As might be expected, water and energy are predicted to play vital roles. Smith offers a relatively optimistic take on potential conflicts over water, suggesting that they will be resolved peaceably, rather than degrading into war. Cities will win out over agriculture in the competition for water, and some regions will be maintained purely through global trade and the import of "virtual water" via grain. We will remain highly dependent on fossil fuels, but the energy economy will be more of a mix, with heavy use of natural gas and electric (or hybrid plug in) cars.

One of the most interesting sections covers "alternate endings" and considers issues such as a reversal of globalization, carbon release from the thawing tundra, or a well-developed global water trade.

My primary criticism of the book is its assumption (laid out clearly in the beginning), that technological advance will be "incremental." This is probably a reasonable assumption regarding radical advances in areas like energy or food production -- but it is not at all reasonable where information technology is concerned. Computer-based technologies have been, and will continue, to advance exponentially, and that is likely to have dramatic economic and social implications for both developed and developing countries.

For insight into this issue, I would strongly recommend this book: The Lights in the Tunnel: Automation, Accelerating Technology and the Economy of the Future (Also has a Kindle Version).

Smith writes at one point that "technology is a fifth force, twining through the first four." I would go further and elevate technology to a full-fledged force that will play an increasingly important role in shaping the societies and economies of the future. The economic implications of technology, in particular, will have a dramatic impact on our ability to adapt to both climate change and resource scarcity. I'd suggest reading both "The World in 2050" and "The Lights in the Tunnel" in order to get a sense of how all five of those forces will interact.


What Technology Wants
What Technology Wants
by Kevin Kelly
Edition: Hardcover
Price: £17.61

17 of 19 people found the following review helpful
5.0 out of 5 stars A fascinating look at how technology evolves, 15 Oct 2010
This review is from: What Technology Wants (Hardcover)
WHAT TECHNOLOGY WANTS offers a highly readable investigation into the mechanisms by which technology advances over time. The central thesis of the book is that technology grows and evolves in much the same way as an autonomous, living organism.

The book draws many parallels between technical progress and biology, labeling technology as "evolution accelerated." Kelly goes further and argues that neither evolution nor technological advance result from a random drift but instead have an inherent direction that makes some outcomes virtually inevitable. Examples of this inevitability include the eye, which evolved independently at least six times in different branches of the animal kingdom, and numerous instances of technical innovations or scientific discoveries being made almost simultaneously.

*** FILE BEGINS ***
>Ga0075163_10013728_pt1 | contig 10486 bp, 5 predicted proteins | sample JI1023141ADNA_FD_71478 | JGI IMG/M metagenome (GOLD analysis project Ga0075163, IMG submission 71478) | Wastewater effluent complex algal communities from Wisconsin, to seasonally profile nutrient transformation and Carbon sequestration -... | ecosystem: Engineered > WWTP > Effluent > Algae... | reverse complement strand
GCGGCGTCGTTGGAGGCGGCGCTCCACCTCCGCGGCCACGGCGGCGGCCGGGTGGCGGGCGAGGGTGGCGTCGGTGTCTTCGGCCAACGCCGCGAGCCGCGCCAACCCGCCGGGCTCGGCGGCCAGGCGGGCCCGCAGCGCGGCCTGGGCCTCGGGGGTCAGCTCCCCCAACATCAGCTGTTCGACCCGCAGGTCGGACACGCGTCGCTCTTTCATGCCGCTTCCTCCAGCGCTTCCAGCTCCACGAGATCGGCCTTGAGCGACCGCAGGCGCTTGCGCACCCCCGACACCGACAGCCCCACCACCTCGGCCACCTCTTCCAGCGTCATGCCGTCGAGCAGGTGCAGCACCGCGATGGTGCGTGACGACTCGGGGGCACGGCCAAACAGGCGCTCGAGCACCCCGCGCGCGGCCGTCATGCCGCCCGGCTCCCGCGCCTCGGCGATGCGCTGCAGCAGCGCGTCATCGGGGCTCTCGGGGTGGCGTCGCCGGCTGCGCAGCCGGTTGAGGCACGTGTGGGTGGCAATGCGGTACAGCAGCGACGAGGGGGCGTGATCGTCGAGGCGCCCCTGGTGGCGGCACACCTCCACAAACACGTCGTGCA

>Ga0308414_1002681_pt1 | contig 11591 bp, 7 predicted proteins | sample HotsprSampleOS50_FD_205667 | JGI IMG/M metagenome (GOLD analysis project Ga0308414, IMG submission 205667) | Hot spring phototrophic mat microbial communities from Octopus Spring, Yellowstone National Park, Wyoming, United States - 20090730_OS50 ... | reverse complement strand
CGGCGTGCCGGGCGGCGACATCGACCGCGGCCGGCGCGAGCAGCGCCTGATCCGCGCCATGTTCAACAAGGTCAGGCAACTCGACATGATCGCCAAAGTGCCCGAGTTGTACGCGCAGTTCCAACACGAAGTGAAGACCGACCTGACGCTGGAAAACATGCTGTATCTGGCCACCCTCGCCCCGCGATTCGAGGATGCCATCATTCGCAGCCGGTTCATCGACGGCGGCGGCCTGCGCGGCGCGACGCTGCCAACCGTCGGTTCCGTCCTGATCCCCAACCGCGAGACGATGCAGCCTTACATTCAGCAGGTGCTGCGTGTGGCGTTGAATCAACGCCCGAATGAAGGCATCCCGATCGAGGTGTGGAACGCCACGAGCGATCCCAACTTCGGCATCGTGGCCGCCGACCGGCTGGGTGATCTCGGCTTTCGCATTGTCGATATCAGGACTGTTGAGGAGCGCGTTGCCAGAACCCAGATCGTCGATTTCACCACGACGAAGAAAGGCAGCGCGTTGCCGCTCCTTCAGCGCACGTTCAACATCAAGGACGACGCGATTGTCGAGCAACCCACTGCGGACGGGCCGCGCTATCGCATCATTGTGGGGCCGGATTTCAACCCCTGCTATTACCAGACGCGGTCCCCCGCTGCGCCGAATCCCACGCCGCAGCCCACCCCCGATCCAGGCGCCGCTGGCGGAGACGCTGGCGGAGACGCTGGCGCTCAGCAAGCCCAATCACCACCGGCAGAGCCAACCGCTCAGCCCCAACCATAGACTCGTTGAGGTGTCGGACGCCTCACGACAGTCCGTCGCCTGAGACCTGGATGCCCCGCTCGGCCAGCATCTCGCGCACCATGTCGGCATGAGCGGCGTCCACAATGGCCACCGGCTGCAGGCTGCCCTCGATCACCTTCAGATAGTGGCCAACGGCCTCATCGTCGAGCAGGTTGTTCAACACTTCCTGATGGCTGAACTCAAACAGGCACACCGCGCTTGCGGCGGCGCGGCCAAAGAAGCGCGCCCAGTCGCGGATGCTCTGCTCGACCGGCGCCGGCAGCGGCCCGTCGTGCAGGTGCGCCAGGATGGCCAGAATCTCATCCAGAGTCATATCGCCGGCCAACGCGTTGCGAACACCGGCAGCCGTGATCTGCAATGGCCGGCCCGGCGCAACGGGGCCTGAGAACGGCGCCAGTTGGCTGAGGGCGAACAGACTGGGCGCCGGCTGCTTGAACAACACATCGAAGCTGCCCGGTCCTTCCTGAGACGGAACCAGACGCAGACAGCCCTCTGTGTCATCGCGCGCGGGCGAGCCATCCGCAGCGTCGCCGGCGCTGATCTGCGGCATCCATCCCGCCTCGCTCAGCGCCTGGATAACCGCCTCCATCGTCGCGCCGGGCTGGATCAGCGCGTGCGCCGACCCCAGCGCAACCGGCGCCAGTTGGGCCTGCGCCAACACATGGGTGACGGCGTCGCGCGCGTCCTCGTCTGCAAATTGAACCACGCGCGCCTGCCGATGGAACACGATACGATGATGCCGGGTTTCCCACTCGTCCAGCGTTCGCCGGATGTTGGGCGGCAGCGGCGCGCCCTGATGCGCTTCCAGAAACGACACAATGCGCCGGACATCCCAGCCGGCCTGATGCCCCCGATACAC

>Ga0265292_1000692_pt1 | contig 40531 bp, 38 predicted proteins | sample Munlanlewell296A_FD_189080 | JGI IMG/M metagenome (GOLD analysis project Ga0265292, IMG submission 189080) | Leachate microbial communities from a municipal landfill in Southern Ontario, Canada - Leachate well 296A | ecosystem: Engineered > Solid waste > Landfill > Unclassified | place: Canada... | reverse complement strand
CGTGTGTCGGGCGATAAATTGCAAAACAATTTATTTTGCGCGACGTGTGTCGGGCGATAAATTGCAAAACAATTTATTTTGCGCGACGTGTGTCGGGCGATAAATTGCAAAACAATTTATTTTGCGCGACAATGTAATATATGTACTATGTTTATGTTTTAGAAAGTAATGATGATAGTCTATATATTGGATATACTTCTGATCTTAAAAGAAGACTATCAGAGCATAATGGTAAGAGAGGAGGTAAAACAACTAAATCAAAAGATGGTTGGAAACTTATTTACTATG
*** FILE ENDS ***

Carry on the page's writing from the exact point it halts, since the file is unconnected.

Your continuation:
Kelly believes that technological progress has a symbiotic relationship with human population growth: technology makes increased population possible, while also relying on it to create both new minds that can be applied to further innovation and new consumers for those innovations. The book suggests that population is likely to peak and perhaps decline as global living standards rise and women choose to have fewer children, and it offers a number of possible scenarios under which it may be possible to decouple future progress from population growth.

One of the most interesting chapters delves into the possible dystopian side of advancing technology. The book quotes at length from Theodore Kaczynski's "Unibomber Manifesto." Kelly is willing to acknowledge the obvious logic of many of Kaczynski's arguments, even as he bemoans the fact that some of the most "astute analyses" of these issues comes from a mentally unbalanced murderer. Kelly rejects Kaczynski's pessimistic belief that technology destroys freedom, arguing instead that technology should make it possible for us to make better decisions.

The book offers a list of ten universal tendencies that give technology direction. Interestingly, one item on this list is "sentience." Kelly believes that some forms of artificial intelligence are inevitable and suggests that AI may be likely to evolve out of the internet.

I found it somewhat surprising that the book does not include more on the broad economic implications of progress. The technologies that Kelly describes -- especially artificial intelligence -- are certain to have a dramatic impact on employment markets, the concentration of income and wealth, and perhaps the overall structure of the economy. For an in depth look at these issues, I would highly recommend this book:

The Lights in the Tunnel: Automation, Accelerating Technology and the Economy of the Future (Also has a Kindle Version).

"What Technology Wants" argues for a broad definition of technology that includes the arts, culture and social institutions. "The Lights in the Tunnel" makes an essentially similar argument that the structure of our economy also needs to be considered technology and will need to evolve as progress continues. Both books offer strong evidence that technology is likely to continue advancing exponentially for the foreseeable future, and both should be read by anyone who wants to gain insight into the likely impact of that incredible degree of progress on society and the economy.